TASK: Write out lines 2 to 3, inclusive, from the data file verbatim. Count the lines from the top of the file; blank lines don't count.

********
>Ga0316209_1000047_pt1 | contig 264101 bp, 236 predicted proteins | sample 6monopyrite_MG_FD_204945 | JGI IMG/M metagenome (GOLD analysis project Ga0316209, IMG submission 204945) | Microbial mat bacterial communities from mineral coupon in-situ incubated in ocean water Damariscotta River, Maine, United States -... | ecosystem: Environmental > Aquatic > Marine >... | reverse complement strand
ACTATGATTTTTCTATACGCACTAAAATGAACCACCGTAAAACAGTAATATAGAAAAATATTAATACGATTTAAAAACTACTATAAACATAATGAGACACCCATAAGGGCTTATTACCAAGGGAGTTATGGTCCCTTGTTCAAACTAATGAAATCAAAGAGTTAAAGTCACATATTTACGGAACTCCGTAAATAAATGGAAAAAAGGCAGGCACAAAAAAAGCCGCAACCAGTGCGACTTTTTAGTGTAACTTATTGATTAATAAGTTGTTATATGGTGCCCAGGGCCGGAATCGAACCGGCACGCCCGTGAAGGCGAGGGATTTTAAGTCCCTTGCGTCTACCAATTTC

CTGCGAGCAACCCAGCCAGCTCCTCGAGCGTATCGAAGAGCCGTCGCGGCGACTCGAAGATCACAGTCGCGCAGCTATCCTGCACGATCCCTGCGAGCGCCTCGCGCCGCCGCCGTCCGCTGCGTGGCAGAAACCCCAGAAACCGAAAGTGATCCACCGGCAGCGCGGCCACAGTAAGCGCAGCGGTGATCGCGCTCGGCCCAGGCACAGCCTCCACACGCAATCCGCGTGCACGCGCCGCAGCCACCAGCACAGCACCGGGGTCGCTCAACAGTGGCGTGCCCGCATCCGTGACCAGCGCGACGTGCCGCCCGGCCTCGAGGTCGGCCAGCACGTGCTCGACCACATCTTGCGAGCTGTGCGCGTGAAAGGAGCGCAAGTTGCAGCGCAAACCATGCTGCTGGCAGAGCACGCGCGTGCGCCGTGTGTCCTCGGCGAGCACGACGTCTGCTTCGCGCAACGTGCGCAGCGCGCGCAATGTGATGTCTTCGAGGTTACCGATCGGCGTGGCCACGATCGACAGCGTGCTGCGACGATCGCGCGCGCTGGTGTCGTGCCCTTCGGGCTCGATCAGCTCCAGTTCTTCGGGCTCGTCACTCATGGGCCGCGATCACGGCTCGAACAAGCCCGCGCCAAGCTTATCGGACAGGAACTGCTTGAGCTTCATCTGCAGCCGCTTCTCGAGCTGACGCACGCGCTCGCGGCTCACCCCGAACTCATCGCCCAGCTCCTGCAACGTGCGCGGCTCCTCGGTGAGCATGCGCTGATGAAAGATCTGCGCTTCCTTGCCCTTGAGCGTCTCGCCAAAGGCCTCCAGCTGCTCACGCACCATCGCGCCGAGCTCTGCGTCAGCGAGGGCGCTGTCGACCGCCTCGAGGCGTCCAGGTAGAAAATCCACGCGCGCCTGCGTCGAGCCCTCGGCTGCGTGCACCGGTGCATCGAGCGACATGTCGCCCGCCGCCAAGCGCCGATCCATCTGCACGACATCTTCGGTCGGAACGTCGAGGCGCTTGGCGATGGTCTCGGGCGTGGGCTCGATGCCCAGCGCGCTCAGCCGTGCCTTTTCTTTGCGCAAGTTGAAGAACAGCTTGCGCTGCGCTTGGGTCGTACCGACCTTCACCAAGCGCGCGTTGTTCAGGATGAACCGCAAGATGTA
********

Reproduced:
ACTATGATTTTTCTATACGCACTAAAATGAACCACCGTAAAACAGTAATATAGAAAAATATTAATACGATTTAAAAACTACTATAAACATAATGAGACACCCATAAGGGCTTATTACCAAGGGAGTTATGGTCCCTTGTTCAAACTAATGAAATCAAAGAGTTAAAGTCACATATTTACGGAACTCCGTAAATAAATGGAAAAAAGGCAGGCACAAAAAAAGCCGCAACCAGTGCGACTTTTTAGTGTAACTTATTGATTAATAAGTTGTTATATGGTGCCCAGGGCCGGAATCGAACCGGCACGCCCGTGAAGGCGAGGGATTTTAAGTCCCTTGCGTCTACCAATTTC

CTGCGAGCAACCCAGCCAGCTCCTCGAGCGTATCGAAGAGCCGTCGCGGCGACTCGAAGATCACAGTCGCGCAGCTATCCTGCACGATCCCTGCGAGCGCCTCGCGCCGCCGCCGTCCGCTGCGTGGCAGAAACCCCAGAAACCGAAAGTGATCCACCGGCAGCGCGGCCACAGTAAGCGCAGCGGTGATCGCGCTCGGCCCAGGCACAGCCTCCACACGCAATCCGCGTGCACGCGCCGCAGCCACCAGCACAGCACCGGGGTCGCTCAACAGTGGCGTGCCCGCATCCGTGACCAGCGCGACGTGCCGCCCGGCCTCGAGGTCGGCCAGCACGTGCTCGACCACATCTTGCGAGCTGTGCGCGTGAAAGGAGCGCAAGTTGCAGCGCAAACCATGCTGCTGGCAGAGCACGCGCGTGCGCCGTGTGTCCTCGGCGAGCACGACGTCTGCTTCGCGCAACGTGCGCAGCGCGCGCAATGTGATGTCTTCGAGGTTACCGATCGGCGTGGCCACGATCGACAGCGTGCTGCGACGATCGCGCGCGCTGGTGTCGTGCCCTTCGGGCTCGATCAGCTCCAGTTCTTCGGGCTCGTCACTCATGGGCCGCGATCACGGCTCGAACAAGCCCGCGCCAAGCTTATCGGACAGGAACTGCTTGAGCTTCATCTGCAGCCGCTTCTCGAGCTGACGCACGCGCTCGCGGCTCACCCCGAACTCATCGCCCAGCTCCTGCAACGTGCGCGGCTCCTCGGTGAGCATGCGCTGATGAAAGATCTGCGCTTCCTTGCCCTTGAGCGTCTCGCCAAAGGCCTCCAGCTGCTCACGCACCATCGCGCCGAGCTCTGCGTCAGCGAGGGCGCTGTCGACCGCCTCGAGGCGTCCAGGTAGAAAATCCACGCGCGCCTGCGTCGAGCCCTCGGCTGCGTGCACCGGTGCATCGAGCGACATGTCGCCCGCCGCCAAGCGCCGATCCATCTGCACGACATCTTCGGTCGGAACGTCGAGGCGCTTGGCGATGGTCTCGGGCGTGGGCTCGATGCCCAGCGCGCTCAGCCGTGCCTTTTCTTTGCGCAAGTTGAAGAACAGCTTGCGCTGCGCTTGGGTCGTACCGACCTTCACCAAGCGCGCGTTGTTCAGGATGAACCGCAAGATGTA